LOS ANGELES (Reuters) – A Madrid museum cannot be forced to return a Camille Pissarro painting that was seized by the Nazis from its Jewish owners during World War Two, despite the institution’s failure to honor its “moral commitments,” a federal judge in California has ruled.
U.S. District Judge John Walter said he was bound by Spanish law in the nearly two-decade fight between heirs of Lilly Cassirer and the Thyssen-Bornemisza Collection (TBC) over the Paris street scene painted by Pissarro in 1897.
“(The) court has no alternative but to apply Spanish law and cannot force the Kingdom of Spain or TBC to comply with its moral commitments,” Walter said in a 34-page ruling issued in his chambers in Los Angeles on Tuesday.
“Accordingly, after considering all of the evidence and arguments of the parties, the court concludes that TBC is the lawful owner of the painting,” Walter wrote, because the museum purchased it in good faith from a Swiss industrialist.
Lilly Cassirer, who inherited “Rue Saint-Honoré, Après-midi. Effet de Pluie,” from her family in 1926, was forced to surrender the Impressionist painting to the Nazis in 1939 in order to obtain exit visas from Germany following Kristallnacht, the night of Nov. 9–10, 1938, when Nazis persecuted Jews and seized their property.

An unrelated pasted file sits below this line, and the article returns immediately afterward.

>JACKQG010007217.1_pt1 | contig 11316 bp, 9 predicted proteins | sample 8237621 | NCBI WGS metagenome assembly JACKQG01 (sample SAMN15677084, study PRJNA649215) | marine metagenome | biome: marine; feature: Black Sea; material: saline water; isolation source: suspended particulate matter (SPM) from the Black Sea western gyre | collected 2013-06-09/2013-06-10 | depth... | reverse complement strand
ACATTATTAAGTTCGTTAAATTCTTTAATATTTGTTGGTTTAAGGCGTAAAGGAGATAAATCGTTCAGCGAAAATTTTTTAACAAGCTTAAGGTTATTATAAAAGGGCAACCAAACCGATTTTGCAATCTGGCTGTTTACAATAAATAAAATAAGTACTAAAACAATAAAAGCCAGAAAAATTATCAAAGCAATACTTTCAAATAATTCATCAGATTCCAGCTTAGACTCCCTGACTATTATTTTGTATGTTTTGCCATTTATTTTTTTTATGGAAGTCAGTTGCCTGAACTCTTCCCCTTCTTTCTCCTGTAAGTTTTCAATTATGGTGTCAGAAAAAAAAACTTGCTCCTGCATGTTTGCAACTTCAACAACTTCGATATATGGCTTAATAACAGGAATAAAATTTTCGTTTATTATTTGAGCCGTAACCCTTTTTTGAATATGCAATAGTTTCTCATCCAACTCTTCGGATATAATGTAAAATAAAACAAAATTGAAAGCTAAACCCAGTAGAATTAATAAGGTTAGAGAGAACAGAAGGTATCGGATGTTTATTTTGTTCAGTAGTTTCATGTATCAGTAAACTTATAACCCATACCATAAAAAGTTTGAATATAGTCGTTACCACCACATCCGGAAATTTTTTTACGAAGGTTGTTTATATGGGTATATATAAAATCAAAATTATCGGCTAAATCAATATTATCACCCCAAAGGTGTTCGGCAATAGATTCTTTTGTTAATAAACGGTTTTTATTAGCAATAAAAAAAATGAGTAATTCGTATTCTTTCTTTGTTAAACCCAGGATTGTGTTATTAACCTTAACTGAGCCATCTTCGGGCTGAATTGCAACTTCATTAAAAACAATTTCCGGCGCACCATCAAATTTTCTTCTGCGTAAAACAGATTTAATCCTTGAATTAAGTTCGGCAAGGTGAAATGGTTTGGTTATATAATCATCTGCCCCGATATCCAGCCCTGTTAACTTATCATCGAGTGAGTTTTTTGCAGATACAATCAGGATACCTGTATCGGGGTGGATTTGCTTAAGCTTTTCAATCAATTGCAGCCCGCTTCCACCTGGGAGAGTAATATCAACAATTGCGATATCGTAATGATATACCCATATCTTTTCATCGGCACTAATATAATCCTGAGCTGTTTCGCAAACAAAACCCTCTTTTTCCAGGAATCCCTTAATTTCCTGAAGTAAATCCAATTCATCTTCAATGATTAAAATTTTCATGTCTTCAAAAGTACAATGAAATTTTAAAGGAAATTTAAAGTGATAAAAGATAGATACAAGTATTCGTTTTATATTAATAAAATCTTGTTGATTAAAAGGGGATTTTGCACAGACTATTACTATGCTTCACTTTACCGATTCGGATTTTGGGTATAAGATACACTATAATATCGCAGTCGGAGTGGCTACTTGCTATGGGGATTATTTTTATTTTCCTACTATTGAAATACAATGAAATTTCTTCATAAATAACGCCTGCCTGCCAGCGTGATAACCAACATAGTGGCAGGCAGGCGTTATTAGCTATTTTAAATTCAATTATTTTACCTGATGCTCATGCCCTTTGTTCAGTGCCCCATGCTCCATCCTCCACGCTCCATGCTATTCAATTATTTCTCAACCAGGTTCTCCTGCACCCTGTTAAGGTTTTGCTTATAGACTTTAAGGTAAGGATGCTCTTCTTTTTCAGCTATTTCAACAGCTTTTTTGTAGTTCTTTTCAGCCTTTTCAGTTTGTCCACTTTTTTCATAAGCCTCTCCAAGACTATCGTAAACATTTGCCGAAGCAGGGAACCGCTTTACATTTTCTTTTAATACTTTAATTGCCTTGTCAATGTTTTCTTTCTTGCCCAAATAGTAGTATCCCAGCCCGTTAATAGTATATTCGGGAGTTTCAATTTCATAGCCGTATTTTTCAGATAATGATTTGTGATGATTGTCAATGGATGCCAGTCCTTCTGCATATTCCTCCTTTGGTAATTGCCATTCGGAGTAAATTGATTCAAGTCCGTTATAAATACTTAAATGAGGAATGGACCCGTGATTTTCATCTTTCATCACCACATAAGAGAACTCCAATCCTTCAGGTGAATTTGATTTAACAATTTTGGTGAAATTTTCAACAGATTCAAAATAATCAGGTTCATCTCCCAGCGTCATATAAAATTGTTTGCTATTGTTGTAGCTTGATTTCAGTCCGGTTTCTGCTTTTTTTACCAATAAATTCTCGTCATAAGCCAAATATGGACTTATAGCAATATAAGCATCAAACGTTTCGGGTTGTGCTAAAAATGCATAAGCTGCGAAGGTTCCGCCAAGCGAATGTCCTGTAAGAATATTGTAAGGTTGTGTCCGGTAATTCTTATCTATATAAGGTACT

The artwork, which was later confiscated by the Gestapo, resurfaced in the United States in 1951, where it remained until it was purchased by the Baron Hans Heinrich Thyssen-Bornemisza for $300,000 in 1976.
Thyssen-Bornemisza’s collection became the basis for the collection at the popular Museo Thyssen-Bornemisza in Madrid.
YEARS OF LITIGATION
Walter said in his ruling that while the baron, as a sophisticated art collector, should have recognized the “red flags” around the painting’s provenance, there was no proof that he or the Madrid-based museum knew it had been stolen by the Nazis.
The Cassirer family believed that the painting had been destroyed or lost in the war until Lilly’s heir, Claude, learned in 2000 that it was on display at the museum and filed a claim for its return.
After Spain rejected that petition in 2005, family members sued the museum in U.S. District Court in California, touching off years of litigation.
In his ruling, Walter said the museum’s refusal to return the painting was “inconsistent” with the 1998 Washington Principles on Nazi-Confiscated Art signed by Spain and 43 other countries in which they committed to make restitution to the descendants of people whose art was looted during the war.
On its website, the museum describes “Rue Saint-Honore” as one in a series of paintings Pissarro created from his Paris hotel room during the winter of 1897 and 1898 while the impressionist was in ill health.
Reporting by Dan Whitcomb; Editing by Bill Tarrant and Sandra Maler